That’s a question we wives have to ask ourselves when we are tempted to break our vows in any way. I know I have had to ask myself this question from time to time. I have had to meditate on the importance of my vows and remember that I was speaking those vows to God and my husband alike. The truth is, keeping those vows for a lifetime is no easy undertaking. We see that every time there’s a news article reporting the upsetting divorce rate. That’s why we have to be reminded of the value of a vow and to whom we have made those vows. When the storms come and the home is being rattled and shaken, will be keep our vows to the Lord? When our husbands are not living up to their part of the deal, will we keep our vows to the Lord? When we face a life that is not what we anticipated, will we keep our vows to the Lord? That’s the question that matters most.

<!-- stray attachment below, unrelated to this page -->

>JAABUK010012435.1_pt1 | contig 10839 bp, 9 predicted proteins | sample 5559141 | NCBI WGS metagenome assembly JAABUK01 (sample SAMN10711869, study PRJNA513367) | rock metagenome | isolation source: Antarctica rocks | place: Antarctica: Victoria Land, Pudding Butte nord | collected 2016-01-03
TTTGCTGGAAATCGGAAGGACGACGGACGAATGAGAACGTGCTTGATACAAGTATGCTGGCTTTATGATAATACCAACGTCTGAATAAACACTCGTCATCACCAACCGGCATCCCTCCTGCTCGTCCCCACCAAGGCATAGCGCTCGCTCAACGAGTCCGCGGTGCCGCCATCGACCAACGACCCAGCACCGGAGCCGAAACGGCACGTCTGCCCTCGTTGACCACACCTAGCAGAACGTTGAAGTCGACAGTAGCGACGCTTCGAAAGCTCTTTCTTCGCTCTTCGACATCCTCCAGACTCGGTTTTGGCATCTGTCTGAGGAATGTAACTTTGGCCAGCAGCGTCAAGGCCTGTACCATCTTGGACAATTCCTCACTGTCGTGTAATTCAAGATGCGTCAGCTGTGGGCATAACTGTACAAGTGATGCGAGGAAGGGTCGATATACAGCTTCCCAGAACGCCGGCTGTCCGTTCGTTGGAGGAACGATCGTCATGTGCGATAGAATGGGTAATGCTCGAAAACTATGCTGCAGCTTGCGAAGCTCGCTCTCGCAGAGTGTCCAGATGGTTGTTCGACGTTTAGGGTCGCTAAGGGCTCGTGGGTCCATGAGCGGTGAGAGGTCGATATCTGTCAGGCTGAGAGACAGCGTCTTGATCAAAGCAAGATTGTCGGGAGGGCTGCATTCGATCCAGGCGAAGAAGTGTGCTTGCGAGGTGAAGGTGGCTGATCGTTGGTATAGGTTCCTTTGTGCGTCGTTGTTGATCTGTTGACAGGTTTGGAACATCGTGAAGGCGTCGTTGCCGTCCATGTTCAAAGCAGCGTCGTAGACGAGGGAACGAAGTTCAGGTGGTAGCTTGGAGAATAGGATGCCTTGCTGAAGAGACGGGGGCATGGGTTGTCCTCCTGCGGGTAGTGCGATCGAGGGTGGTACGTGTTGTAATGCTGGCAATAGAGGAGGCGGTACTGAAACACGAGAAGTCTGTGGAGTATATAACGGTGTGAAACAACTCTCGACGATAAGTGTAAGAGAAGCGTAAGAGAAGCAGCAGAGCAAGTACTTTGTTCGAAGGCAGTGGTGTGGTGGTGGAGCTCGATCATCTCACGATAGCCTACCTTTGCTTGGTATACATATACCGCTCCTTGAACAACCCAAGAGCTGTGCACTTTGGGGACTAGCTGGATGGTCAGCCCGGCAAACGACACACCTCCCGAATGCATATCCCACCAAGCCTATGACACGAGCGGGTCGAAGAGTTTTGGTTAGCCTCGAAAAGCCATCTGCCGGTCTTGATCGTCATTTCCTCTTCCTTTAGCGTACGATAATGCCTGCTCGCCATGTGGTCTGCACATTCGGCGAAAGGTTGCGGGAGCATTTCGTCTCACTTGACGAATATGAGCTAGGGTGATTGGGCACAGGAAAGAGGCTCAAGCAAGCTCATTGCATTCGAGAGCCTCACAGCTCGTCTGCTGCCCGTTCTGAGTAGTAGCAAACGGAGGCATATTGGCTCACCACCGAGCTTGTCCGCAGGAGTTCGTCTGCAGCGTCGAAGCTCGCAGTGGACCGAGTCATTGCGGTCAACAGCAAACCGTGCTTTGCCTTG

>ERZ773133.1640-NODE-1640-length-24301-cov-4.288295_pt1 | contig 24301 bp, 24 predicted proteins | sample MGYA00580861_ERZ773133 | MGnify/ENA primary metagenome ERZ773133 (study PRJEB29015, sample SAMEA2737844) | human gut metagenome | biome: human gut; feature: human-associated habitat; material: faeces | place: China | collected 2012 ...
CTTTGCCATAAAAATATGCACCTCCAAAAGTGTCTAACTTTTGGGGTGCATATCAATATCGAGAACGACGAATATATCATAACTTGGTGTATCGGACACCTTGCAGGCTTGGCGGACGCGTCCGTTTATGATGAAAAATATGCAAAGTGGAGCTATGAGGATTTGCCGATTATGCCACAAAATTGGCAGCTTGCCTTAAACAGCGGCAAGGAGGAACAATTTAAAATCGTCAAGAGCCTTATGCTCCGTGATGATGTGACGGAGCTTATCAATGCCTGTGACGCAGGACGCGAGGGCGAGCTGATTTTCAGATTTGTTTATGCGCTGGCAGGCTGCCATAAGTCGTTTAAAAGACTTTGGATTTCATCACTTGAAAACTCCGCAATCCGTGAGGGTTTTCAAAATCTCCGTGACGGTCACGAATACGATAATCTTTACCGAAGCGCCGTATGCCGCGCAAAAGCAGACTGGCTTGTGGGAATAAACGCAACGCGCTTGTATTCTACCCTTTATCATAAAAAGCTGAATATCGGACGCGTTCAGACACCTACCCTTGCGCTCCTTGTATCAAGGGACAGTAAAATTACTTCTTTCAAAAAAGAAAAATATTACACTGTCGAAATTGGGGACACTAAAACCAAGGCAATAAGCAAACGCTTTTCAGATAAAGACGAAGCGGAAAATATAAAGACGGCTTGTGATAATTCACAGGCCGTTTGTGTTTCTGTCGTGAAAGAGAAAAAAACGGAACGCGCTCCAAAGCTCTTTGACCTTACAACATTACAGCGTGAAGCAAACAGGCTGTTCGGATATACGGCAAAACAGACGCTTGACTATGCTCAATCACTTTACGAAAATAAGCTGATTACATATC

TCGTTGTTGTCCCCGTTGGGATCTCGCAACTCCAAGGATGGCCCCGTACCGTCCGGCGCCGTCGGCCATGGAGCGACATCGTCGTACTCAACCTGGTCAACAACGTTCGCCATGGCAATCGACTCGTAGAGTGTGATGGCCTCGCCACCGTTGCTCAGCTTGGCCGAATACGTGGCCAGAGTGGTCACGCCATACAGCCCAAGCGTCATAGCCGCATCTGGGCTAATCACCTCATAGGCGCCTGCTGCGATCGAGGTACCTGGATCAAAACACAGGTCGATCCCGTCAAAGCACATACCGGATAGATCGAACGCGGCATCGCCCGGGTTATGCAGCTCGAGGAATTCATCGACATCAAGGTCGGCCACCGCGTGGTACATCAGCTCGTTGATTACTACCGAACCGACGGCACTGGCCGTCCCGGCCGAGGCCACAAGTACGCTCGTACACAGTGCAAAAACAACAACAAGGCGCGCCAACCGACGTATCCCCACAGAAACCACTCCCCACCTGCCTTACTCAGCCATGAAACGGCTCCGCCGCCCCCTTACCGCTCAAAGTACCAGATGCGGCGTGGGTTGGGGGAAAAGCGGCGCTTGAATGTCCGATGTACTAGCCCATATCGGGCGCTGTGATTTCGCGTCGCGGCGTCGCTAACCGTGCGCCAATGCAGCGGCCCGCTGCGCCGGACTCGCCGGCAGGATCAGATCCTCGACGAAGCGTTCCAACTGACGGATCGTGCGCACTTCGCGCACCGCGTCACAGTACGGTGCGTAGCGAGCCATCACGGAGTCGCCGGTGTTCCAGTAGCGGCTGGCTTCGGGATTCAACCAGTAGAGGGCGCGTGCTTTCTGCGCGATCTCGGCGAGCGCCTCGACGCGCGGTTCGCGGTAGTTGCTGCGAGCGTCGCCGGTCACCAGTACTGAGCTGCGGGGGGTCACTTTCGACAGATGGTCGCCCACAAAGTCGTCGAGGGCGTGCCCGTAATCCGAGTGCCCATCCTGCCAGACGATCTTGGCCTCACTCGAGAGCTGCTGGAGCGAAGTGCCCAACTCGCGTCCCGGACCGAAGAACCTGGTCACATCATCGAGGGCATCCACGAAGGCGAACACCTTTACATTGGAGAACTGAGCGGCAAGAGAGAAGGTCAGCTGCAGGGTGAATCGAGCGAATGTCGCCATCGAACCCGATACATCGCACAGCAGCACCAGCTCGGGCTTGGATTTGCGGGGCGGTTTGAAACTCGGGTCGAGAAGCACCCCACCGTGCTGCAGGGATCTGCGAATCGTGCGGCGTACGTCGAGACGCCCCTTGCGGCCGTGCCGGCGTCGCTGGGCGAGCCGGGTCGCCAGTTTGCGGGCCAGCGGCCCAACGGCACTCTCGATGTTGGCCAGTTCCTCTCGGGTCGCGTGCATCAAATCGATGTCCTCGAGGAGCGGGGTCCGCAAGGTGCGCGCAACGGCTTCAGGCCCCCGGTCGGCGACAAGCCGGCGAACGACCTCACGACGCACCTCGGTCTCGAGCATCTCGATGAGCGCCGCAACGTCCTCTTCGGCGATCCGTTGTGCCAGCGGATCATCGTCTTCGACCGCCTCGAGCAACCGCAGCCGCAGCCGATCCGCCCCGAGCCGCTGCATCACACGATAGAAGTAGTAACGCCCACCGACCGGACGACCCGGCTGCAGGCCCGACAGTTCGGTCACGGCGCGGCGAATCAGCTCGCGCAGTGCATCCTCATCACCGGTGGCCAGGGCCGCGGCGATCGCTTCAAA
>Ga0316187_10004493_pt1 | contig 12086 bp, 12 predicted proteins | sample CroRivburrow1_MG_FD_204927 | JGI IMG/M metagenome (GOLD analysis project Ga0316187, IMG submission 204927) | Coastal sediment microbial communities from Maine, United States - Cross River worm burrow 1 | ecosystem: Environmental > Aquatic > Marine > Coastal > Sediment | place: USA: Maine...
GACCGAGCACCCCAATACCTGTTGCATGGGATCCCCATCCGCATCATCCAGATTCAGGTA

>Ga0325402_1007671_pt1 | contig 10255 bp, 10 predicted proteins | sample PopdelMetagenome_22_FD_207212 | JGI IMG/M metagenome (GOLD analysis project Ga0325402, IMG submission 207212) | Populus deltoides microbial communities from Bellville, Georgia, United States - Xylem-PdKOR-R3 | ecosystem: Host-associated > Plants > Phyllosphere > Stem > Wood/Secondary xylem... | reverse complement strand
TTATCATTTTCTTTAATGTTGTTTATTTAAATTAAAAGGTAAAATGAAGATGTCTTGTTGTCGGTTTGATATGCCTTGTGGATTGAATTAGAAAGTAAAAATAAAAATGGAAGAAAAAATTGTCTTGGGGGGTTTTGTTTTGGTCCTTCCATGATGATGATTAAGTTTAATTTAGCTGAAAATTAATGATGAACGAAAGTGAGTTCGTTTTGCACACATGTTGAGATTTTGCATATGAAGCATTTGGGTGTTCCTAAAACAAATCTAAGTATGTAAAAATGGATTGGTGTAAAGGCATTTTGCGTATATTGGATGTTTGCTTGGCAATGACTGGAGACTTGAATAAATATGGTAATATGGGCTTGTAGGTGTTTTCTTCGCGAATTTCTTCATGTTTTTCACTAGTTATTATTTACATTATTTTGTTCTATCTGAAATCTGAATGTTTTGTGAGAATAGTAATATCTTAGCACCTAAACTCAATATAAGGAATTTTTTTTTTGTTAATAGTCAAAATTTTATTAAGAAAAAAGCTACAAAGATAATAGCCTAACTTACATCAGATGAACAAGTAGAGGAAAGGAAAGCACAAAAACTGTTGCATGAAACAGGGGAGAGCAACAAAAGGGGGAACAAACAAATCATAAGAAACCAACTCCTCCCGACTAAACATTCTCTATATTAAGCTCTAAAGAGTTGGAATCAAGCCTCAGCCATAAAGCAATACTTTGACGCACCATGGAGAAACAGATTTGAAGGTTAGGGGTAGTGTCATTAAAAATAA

If a vow is a promise, and one that is made to spouse, witnesses and God Himself, then what is the penalty for breaking that promise? What can we expect to be the consequences of breaking our vow to the Lord? Just like with any other sin that we allow to enter into our lives, one who breaks her marriage vows will no doubt feel a great hindrance in her relationship with the Lord. Sin hinders our prayer life and quenches the Spirit.

Not only are their spiritual consequences to sin, but history and statistics have shown us that those who break their wedding vows and divorce their spouse oftentimes suffer from hardships, depression, loss of other familial relationships and more. Children of divorced parents usually have a hard time in school, struggle with thoughts of guilt and depression, sometimes lose contact with at least one parent and often have trouble maintaining healthy relationships themselves later in life.